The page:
Christmas did not come in a box. It came much like that first Christmas. Despite the odds there was a mother and a father and a child and wonder and love and hope and joy always. Someone called Christmas the glorious impossible. And this we take with us throughout the year. This we hold on to for the rest of our lives.

Saturday, December 4, 2010

Searching for the Real Christmas

"They all were looking 
    for a king 
  to slay their foes
   and lift them high
 there cam'st a tiny baby
that made a woman cry."

I want us to talk today about the real Christmas. Newsweek this week had a two page picture spread on the Christmas season. And you know what it showed a huge store, crowded with people. Just packed in like sardines. And everybody had a cart and every cart was full of stuff. And some had scowls on their faces and some just looked wild and some looked like they wished they had stayed at home. One woman who hadn’t been able to pay her rent in three months said, “Well, it’s Christmas—and I just couldn’t quit buying.”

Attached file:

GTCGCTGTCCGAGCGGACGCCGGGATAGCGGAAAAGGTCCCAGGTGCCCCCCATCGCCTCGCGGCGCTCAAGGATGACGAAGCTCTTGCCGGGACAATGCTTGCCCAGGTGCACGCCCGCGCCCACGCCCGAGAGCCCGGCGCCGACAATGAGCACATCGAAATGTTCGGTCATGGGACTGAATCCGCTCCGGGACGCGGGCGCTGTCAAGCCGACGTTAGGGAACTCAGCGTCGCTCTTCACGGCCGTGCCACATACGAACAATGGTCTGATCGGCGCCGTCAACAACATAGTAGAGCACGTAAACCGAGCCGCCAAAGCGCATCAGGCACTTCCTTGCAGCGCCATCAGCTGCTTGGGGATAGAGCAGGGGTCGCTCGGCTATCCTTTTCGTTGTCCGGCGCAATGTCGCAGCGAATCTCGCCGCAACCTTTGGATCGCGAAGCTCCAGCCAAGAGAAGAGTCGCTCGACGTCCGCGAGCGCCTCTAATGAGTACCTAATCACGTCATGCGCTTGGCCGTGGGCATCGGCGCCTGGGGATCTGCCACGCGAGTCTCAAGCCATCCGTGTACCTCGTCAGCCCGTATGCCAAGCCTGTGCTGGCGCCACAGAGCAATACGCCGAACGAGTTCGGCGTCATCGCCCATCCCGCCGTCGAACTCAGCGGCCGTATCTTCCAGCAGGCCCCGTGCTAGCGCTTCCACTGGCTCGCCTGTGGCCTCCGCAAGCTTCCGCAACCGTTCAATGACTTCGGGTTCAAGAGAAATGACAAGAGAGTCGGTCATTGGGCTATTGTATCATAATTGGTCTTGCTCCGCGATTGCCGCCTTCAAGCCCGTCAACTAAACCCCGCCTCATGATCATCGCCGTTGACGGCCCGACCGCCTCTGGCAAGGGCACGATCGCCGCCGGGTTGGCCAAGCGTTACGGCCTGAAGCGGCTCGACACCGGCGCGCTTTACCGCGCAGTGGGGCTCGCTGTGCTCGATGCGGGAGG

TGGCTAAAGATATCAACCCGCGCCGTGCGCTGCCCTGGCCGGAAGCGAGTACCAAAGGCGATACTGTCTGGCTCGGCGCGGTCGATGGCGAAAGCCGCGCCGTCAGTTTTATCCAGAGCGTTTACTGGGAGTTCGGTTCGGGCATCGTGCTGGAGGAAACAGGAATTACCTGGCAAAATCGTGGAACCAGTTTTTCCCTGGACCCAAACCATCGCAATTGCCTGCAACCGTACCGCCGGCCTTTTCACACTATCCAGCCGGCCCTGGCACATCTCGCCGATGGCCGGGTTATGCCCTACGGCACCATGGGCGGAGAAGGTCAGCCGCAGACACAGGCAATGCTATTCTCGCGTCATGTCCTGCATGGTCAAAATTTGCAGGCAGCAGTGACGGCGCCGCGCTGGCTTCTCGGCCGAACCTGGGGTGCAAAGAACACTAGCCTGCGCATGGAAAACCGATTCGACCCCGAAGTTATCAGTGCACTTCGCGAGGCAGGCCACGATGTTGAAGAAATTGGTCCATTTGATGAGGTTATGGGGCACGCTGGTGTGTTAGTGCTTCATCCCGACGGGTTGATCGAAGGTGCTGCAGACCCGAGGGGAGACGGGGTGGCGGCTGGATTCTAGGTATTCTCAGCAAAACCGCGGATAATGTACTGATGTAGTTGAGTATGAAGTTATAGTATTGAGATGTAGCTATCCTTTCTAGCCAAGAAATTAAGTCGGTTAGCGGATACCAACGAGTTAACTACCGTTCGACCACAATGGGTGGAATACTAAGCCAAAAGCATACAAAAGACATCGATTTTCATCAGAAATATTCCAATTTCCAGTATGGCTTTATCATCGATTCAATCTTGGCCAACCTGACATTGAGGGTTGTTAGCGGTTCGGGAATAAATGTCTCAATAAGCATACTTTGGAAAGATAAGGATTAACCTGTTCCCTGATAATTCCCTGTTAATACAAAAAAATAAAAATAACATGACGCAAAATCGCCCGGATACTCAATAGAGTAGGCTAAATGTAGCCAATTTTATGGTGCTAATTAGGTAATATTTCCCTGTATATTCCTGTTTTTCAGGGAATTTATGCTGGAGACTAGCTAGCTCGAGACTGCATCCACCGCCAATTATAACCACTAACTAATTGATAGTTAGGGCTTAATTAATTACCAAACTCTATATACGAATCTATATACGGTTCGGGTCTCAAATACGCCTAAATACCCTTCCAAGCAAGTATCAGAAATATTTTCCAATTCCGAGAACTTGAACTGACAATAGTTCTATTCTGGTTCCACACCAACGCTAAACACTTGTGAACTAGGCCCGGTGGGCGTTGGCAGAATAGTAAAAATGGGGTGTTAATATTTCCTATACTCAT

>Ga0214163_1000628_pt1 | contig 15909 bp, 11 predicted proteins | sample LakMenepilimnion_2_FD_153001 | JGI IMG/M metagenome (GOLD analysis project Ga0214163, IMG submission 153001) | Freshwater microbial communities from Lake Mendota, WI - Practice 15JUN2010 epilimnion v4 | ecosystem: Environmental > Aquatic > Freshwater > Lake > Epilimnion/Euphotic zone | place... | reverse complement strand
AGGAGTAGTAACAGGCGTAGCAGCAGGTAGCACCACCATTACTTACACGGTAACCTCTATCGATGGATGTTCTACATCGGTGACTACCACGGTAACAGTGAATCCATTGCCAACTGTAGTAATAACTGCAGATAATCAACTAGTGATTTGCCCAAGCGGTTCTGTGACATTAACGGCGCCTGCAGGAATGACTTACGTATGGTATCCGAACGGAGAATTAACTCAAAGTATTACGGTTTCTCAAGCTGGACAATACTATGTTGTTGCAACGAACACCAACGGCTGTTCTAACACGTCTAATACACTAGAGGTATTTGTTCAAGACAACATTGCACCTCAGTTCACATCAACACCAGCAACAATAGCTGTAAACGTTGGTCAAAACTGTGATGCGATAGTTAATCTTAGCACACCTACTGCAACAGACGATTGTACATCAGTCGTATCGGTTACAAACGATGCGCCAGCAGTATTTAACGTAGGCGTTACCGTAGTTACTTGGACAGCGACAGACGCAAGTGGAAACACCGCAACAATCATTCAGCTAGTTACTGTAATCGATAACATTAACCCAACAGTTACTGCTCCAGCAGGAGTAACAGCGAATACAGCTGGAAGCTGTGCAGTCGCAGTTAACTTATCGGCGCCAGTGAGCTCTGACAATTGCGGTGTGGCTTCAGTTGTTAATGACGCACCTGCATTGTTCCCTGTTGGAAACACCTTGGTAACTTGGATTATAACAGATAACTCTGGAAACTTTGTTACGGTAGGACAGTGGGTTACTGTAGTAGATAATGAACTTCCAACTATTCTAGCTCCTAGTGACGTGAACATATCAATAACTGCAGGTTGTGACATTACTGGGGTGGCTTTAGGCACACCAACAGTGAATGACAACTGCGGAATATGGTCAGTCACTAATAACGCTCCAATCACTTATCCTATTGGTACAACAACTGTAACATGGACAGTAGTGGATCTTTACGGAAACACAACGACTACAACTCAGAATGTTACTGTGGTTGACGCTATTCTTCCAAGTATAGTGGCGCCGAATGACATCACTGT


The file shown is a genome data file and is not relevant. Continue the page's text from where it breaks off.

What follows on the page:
Several years ago when Jim and Tammy Faye were still popular at PTL and everybody was watching—in Fort Mill, South Carolina they decorated the whole place with lights and wreaths and ribbons and everything. People came from everywhere just to see how everything glittered. And one night they were interviewing some man who had just come back from the Holy Land and Bethlehem. And he told Jim and Tammy Faye, “I just got back from Bethlehem—but I want to tell you something. That place don’t hold a candle to PTL. This is what I call the real Christmas.” Is Christmas glitz and sparkly stuff and lights and music playing so loud it hurts your ears? We all know that’s not Christmas. And we all know that we won’t find it at Target or Wal Mart or even Macy’s. So I want us to think today about the real Christmas.

When they told the story for the first time, Mark would write the first account of what happened in Bethlehem and Jerusalem and all the dusty miles in between. And Luke and Matthew would use Mark as a model as they wrote. And later John would write his own understanding of Jesus' life.

Good News